The central Confucian virtue of jen, most often rendered as "goodness," defines the proper relation of one person to another, a relationship always articulated for Confucianism in ethical terms. Its core foundational meaning is best understood in terms of the Confucian virtue of shu, reciprocity, defined by Confucius as: "Do not do to others what you would not want them to do to you" (Analects 15:23).
The virtue of goodness thus occupies a critically important position within Confucian teaching. Still, how do we get a handle on the concept of "goodness," its meaning and its actions and how it can be applied in a contemporary context?
Let me suggest a way of understanding Confucian "goodness" through an unlikely comparison -- Confucius and Martin Buber.
One of the great Jewish theologians of the 20th century, Martin Buber (1878-1965) proposed a unique way of describing relationships within humanity and between humanity and God. He used two descriptions that have become emblematic of his teachings and theology in general -- "I and Thou" and "I and It."
Buber's concern was to take notice of the condition in which people live their lives, largely alienated from both humanity and God. Beginning with humanity, we relate to others, but we relate in ways that for Buber never moves beyond regarding the other person as an "object," an "It." Because of this form of relationship, the result is a failure to fully experience the "other" for what her or she actually is fully as a human being: a caring, nurturing and loving being who seeks meaning and purpose in life just as we seek such goals for ourselves. Because of this failure to fully experience the "other" as we would want ourselves experienced, in depth and meaning, there is a fracturing between oneself and others.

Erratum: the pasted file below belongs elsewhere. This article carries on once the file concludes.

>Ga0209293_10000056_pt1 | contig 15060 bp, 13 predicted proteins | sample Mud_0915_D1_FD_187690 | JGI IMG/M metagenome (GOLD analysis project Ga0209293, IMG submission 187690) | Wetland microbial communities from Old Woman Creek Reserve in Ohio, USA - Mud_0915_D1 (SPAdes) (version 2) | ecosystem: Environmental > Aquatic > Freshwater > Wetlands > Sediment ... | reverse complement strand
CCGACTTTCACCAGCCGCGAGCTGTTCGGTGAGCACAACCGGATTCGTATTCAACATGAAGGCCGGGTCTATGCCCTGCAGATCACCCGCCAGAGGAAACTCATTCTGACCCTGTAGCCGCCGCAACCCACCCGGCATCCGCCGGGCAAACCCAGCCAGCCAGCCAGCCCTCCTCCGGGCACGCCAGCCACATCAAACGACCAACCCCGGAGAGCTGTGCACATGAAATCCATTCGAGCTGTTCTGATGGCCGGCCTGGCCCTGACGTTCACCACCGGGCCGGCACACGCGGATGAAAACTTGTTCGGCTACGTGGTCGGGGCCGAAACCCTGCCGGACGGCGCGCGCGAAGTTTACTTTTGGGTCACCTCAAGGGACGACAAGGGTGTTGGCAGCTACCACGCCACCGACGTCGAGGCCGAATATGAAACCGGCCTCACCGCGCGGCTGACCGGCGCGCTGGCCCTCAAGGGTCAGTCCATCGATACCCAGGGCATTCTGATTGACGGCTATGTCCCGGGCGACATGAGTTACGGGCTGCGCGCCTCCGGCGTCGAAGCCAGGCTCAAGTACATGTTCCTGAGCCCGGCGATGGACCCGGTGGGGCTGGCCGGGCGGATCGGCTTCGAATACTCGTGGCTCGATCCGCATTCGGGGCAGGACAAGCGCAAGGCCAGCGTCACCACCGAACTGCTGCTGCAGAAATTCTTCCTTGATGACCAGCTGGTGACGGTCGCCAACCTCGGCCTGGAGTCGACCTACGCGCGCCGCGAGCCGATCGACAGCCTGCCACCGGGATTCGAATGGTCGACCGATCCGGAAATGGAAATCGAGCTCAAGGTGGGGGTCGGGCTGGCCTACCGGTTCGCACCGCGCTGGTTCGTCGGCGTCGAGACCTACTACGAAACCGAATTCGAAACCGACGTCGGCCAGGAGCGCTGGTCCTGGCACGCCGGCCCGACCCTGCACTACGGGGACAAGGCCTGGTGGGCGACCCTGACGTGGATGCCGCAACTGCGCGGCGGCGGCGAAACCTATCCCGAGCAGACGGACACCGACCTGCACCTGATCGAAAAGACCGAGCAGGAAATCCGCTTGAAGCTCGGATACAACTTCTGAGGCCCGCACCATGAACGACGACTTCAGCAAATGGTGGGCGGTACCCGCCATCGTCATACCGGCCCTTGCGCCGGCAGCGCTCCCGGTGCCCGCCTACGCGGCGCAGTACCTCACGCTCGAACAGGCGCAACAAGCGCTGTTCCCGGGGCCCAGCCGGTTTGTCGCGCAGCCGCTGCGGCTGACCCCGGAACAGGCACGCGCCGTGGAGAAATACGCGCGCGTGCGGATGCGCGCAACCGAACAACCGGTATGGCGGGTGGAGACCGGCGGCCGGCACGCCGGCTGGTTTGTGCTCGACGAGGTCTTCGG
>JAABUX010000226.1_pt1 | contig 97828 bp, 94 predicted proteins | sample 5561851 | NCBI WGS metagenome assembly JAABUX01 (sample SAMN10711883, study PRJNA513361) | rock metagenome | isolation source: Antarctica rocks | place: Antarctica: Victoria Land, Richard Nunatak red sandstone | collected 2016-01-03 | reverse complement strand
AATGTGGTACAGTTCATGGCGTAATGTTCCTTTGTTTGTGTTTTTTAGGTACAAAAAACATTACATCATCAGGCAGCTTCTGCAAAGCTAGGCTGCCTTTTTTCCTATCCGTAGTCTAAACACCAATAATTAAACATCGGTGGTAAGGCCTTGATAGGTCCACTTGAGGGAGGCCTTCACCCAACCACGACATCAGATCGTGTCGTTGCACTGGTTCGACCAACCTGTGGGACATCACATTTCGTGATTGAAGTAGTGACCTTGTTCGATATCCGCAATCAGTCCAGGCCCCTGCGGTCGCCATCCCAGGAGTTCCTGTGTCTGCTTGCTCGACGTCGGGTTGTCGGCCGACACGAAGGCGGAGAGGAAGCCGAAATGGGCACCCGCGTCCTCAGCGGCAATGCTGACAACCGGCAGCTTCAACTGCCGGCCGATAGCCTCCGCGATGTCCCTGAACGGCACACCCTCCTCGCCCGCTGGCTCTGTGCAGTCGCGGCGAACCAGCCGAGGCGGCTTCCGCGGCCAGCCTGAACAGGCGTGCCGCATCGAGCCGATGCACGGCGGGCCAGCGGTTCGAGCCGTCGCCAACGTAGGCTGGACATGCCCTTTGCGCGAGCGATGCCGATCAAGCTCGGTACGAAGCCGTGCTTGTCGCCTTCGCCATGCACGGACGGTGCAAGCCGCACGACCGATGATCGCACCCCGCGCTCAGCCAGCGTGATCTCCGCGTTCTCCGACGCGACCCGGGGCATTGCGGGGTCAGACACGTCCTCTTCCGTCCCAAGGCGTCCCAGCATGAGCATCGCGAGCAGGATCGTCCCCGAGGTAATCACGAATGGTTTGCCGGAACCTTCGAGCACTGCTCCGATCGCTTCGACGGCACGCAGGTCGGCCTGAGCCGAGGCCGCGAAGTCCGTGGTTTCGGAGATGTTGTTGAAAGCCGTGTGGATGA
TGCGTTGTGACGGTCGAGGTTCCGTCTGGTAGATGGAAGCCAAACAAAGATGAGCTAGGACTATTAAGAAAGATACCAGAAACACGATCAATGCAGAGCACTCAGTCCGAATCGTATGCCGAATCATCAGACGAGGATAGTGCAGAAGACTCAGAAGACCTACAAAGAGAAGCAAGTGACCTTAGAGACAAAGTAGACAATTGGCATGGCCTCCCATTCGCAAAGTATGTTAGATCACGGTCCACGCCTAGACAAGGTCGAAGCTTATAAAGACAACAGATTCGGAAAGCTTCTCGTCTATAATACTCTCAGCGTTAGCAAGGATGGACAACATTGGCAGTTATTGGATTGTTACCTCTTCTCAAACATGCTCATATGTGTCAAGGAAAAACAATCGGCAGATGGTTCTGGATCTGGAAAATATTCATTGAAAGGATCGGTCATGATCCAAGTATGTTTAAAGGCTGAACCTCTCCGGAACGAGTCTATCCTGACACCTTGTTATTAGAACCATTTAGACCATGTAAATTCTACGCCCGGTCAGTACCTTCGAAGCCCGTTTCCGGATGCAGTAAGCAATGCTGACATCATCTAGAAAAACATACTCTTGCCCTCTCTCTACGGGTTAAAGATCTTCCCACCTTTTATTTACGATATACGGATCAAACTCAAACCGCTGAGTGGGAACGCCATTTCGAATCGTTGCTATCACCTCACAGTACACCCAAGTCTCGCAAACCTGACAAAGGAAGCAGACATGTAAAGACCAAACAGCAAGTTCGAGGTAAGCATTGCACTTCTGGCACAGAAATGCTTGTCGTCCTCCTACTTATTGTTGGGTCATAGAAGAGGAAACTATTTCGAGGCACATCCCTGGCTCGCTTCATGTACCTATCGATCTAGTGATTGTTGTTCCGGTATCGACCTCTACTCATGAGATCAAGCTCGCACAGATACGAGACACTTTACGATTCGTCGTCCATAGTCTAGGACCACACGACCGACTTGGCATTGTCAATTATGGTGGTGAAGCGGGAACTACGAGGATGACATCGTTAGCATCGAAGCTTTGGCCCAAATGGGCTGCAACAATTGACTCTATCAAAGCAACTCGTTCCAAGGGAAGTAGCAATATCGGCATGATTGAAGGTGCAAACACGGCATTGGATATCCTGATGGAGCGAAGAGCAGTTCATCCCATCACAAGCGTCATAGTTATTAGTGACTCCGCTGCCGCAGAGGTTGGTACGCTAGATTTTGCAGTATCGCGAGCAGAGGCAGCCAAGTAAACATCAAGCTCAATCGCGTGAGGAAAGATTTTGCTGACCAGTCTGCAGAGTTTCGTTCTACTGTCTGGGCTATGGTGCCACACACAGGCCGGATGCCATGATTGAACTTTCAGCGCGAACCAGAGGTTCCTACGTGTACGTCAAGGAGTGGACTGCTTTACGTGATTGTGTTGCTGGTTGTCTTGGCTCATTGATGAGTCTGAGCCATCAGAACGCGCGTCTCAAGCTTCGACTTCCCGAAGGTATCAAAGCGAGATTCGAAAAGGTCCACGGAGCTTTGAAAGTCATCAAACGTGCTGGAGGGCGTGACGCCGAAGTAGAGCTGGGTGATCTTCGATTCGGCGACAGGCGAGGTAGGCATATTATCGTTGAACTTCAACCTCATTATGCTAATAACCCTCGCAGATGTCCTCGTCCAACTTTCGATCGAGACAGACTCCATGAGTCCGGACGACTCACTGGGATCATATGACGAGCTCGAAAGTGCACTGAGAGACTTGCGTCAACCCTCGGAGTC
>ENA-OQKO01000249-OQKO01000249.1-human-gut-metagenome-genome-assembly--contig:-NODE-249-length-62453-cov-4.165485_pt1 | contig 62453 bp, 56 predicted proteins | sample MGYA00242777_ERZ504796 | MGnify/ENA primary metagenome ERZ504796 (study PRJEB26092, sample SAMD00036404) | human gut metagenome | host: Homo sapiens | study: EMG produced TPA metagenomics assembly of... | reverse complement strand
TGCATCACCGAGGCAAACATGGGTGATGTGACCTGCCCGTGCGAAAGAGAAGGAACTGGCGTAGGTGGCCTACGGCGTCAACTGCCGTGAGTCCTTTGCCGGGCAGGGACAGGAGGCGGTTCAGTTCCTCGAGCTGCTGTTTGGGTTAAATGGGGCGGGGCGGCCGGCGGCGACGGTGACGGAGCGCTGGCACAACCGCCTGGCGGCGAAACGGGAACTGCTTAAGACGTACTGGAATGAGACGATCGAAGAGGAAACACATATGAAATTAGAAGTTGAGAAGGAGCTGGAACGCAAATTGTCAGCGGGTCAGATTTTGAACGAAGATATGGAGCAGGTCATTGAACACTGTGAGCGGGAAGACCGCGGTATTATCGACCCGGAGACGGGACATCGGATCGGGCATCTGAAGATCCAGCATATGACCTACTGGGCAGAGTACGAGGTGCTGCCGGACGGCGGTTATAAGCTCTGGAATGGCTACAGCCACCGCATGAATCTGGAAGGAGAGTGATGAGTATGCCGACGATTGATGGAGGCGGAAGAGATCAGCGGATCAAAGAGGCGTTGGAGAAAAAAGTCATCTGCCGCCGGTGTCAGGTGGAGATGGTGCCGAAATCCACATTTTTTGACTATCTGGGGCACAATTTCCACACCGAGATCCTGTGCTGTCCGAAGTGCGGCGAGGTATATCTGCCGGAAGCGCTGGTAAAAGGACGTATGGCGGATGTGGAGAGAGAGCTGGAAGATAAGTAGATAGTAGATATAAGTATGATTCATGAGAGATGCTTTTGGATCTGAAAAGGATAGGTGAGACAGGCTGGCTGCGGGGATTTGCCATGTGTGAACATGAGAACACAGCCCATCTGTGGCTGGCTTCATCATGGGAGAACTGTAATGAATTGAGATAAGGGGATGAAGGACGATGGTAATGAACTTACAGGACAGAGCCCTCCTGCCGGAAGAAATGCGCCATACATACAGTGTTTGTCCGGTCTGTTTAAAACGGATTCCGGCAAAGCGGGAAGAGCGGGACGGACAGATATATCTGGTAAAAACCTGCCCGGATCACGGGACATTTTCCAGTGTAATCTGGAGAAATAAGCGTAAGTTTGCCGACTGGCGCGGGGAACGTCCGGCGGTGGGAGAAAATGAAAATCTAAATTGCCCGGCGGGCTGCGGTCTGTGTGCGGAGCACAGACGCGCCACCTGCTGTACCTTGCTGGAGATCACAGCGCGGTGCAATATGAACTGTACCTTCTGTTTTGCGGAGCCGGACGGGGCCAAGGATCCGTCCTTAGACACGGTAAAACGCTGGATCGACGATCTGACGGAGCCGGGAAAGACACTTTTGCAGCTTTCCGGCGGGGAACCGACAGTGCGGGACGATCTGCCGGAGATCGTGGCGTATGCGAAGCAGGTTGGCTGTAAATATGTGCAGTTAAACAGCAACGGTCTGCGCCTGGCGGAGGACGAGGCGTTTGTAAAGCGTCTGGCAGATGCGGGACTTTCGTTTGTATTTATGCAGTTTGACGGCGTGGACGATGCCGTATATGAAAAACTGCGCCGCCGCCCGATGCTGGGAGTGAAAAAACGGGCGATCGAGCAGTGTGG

When the same issue is applied to the concept of God, Buber argues, the results are the same. God in modern times is largely seen as an object, an "It." In what Buber would consider the most important of human relationships -- the relation to God -- that relation too is fractured and thus alienated.
Thus, whether in our relations to people or to God, humanity and God are only so many "objects." And as objects, they are neither whole nor complete. But the problem does not stop with the object alone. Because neither humanity nor God is whole, in turn we ourselves are not whole. And thus the world we inhabit, from Buber's perspective, is simply incomplete, fractured and alienated. This is the world we have inherited and this is the world we maintain and perpetuate, a world ultimately of little meaning or purpose.
But what of that ideal condition that all religious traditions seek? For Buber, the issue at the foundation of the problem of the world is an issue of relationship. And there is a remedy and a rectification to our plight. The "I and It" relationship can move toward a higher condition with humanity as well as God. Instead of an "I and It" relationship, Buber recommends an "I and Thou" relationship in its place where the "other" is in a shared and meaningful relationship.